Saturday 3 December 2016

Chris Froome set to become three-time Tour de France winner

Ian Parker

Published 23/07/2016 | 20:17

Britain's Chris Froome, wearing the overall leader's yellow jersey, is followed by Australia's Richie Porte, as they climb during the seventeenth stage of the Tour de France cycling race over 184.5 kilometers (114.3 miles) with start in Bern and finish in Finhaut-Emosson, Switzerland
Britain's Chris Froome, wearing the overall leader's yellow jersey, is followed by Australia's Richie Porte, as they climb during the seventeenth stage of the Tour de France cycling race over 184.5 kilometers (114.3 miles) with start in Bern and finish in Finhaut-Emosson, Switzerland

Britain's Chris Froome is set to become a three-time Tour de France winner when the "roller-coaster" of a race ends in Paris on Sunday.

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Team Sky's Froome safely negotiated the treacherous descent into Morzine at the end of Saturday's stage 20 from Megeve, won by Jon Izaguirre, and can now look forward to sipping champagne on the traditional procession into Paris on Sunday with a lead of four minutes and five seconds over Frenchman Romain Bardet in his pocket.

The long descent off the Col de Joux Plane is difficult at the best of times but became precarious as heavy rain fell in the late afternoon, and Froome must have wondered if further dramas were about to strike.

Froome has crashed twice while wearing the yellow jersey in this race - including Friday's spill close to Saint-Gervais Mont Blanc - somehow increasing his overall lead both times, but his race might forever be remembered for those bizarre images of him running up Mont Ventoux on foot on stage 14.

"It's just an amazing feeling," Froome said. "It could be the first win all over again for me. Those emotions coming down the final descent, the suspense of not putting a foot wrong and making sure we got down there safely.

"Then coming into the final kilometre with my team-mates around me, it's happiness, relief after three weeks of really just every day putting everything on the road."

Froome had been accused of being boring in how he went about winning the Tour in 2013 and 2015, but this year he has been far less predictable.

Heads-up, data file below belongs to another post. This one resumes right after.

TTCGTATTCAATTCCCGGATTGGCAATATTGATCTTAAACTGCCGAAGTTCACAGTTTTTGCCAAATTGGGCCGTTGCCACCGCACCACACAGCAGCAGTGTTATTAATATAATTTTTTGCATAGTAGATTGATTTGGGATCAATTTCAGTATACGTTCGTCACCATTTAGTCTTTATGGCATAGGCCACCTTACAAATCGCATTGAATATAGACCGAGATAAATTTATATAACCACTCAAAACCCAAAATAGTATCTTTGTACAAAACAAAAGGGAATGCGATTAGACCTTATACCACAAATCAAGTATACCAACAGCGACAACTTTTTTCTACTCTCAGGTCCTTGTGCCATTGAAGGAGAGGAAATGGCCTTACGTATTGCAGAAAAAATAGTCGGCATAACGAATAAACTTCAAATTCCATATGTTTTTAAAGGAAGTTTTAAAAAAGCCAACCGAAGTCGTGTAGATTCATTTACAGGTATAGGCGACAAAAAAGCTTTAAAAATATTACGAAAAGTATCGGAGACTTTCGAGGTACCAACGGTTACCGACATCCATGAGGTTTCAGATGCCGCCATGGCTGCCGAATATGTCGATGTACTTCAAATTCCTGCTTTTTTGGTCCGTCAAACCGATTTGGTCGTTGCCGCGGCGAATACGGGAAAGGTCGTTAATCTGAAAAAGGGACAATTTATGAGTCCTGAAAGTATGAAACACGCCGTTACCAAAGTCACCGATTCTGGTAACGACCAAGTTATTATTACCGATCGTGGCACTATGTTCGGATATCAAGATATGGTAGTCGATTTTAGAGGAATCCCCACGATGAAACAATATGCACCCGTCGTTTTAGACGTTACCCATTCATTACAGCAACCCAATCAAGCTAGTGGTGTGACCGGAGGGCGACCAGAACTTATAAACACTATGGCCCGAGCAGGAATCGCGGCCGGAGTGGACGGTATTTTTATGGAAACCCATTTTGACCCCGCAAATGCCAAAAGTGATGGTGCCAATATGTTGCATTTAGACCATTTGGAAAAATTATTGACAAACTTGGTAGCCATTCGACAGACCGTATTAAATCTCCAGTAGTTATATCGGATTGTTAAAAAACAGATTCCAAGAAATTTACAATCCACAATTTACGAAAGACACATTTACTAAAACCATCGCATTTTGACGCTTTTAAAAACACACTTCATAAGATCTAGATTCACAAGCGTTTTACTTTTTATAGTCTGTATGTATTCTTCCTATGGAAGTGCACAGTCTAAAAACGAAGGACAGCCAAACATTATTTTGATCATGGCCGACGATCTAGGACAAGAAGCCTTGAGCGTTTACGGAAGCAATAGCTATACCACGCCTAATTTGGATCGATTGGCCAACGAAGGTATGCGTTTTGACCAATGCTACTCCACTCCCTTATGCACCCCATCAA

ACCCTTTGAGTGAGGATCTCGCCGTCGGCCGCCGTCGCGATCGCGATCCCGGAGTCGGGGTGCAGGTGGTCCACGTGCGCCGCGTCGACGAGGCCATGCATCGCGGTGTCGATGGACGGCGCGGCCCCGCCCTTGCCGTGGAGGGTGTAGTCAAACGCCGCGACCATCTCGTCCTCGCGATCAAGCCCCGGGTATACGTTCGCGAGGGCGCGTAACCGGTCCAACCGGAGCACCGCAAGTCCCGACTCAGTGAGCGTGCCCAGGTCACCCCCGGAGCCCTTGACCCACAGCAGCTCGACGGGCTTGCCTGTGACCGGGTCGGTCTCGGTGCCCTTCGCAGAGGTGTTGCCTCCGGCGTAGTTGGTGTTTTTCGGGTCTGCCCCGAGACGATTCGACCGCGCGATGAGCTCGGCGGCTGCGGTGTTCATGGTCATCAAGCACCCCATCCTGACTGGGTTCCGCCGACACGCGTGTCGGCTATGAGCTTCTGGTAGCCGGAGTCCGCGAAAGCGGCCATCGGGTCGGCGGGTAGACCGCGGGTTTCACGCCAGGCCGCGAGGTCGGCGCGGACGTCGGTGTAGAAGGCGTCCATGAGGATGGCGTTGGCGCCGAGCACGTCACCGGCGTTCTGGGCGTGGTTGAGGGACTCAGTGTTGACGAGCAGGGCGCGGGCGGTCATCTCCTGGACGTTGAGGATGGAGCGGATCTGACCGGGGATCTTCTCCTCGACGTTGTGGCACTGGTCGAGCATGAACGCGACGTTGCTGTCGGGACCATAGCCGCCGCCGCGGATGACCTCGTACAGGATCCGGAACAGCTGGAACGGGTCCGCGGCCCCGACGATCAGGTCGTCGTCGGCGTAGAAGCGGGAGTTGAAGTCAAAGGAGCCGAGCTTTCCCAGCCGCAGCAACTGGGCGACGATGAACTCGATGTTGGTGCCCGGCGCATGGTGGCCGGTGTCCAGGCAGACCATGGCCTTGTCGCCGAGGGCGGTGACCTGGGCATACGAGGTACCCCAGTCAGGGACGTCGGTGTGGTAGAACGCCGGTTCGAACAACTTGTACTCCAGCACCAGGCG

He took yellow with a surprise downhill attack on stage eight to Bagneres-de-Luchon, then extended his advantage by attacking in the crosswinds on stage 13 to Montpellier, before that unforgettable day on Mont Ventoux.

"It feels like it's been a roller-coaster," Froome said. "There have been amazing moments. I've really taken on the race and made the racing. Attacking on the descent, in the crosswinds and sprinting with Peter Sagan.

"You can't script moments like that, you can't even plan for them and that's bike racing at its best."

The 31-year-old will become only the eighth man, not including the disgraced Lance Armstrong, to win three or more Tours, and is the first to defend the title since Miguel Indurain in 1995.

He will join Philippe Thys, Louison Bobet and Greg LeMond on three victories, and will now have his eyes set on five-time winners Eddy Merckx, Bernard Hinault, Jacques Anquetil and Indurain.

"My focus will stay on the Tour de France," Froome said. "It's such a special race, it would be my dream to keep coming back to the Tour for the next five or six years, just to be on the start line and give it my best shot.

"I've won it three times and I can't say the novelty is wearing off."

However, Froome's more immediate goal is Rio, where he will compete in the Olympic time trial as well as the road race.

"I think it's a course that suits me well," he said of the battle against the clock. "With almost 1,000 metres of climbing and 60km in length it's extremely tough. I took bronze in London and it would be incredible to medal again."

Izaguirre was the last survivor of a 37-man breakaway earlier in the day, racing clear of Vincenzo Nibali and Jarlinson Pantano on the sodden descent to take his first Tour de France stage win.

Froome rolled home four minutes and 18 seconds later, surrounded by the team-mates who have been key to his victory.

Tour director Christian Prudhomme said watching Team Sky was "like watching Paris St Germain, they are so powerful, they always win the championship".

There has not been a home winner of the Tour since Hinault in 1985, and Bardet's second place is only the third for a French rider in 20 years.

Nairo Quintana is set for third place, four minutes and 21 seconds behind Froome. It will be the Colombian's third podium finish in the Tour after the Movistar rider finished second to Froome in 2013 and 2015.

Adam Yates, the 23-year-old Briton, is fourth, four minutes 42 seconds down and safe in the white jersey as the best young rider - the first Briton to wear it in to Paris.

"This is only my second Tour de France and only my third Grand Tour," the Orica-BikeExchange rider said. "For a lot of people it's a dream to ride in the Tour, for me to come in the top 10 or top five, I'm super happy.

"I've learned a lot of things, gained a lot of experience and I'm sure I'll be back in the future to go one step further."

Froome's win is the fourth by a British rider in the past five editions, following on from Sir Bradley Wiggins becoming the first Brit to win the Tour in 2012, when Froome finished second to his team-mate.

British riders have won seven of the 20 stages so far in this Tour - with Froome taking two - to match the record set in that 2012 Tour.

With Mark Cavendish enjoying a day in the yellow jersey after his opening stage win, and Yates claiming the white jersey, this may well rank as the most successful Tour de France in British history.

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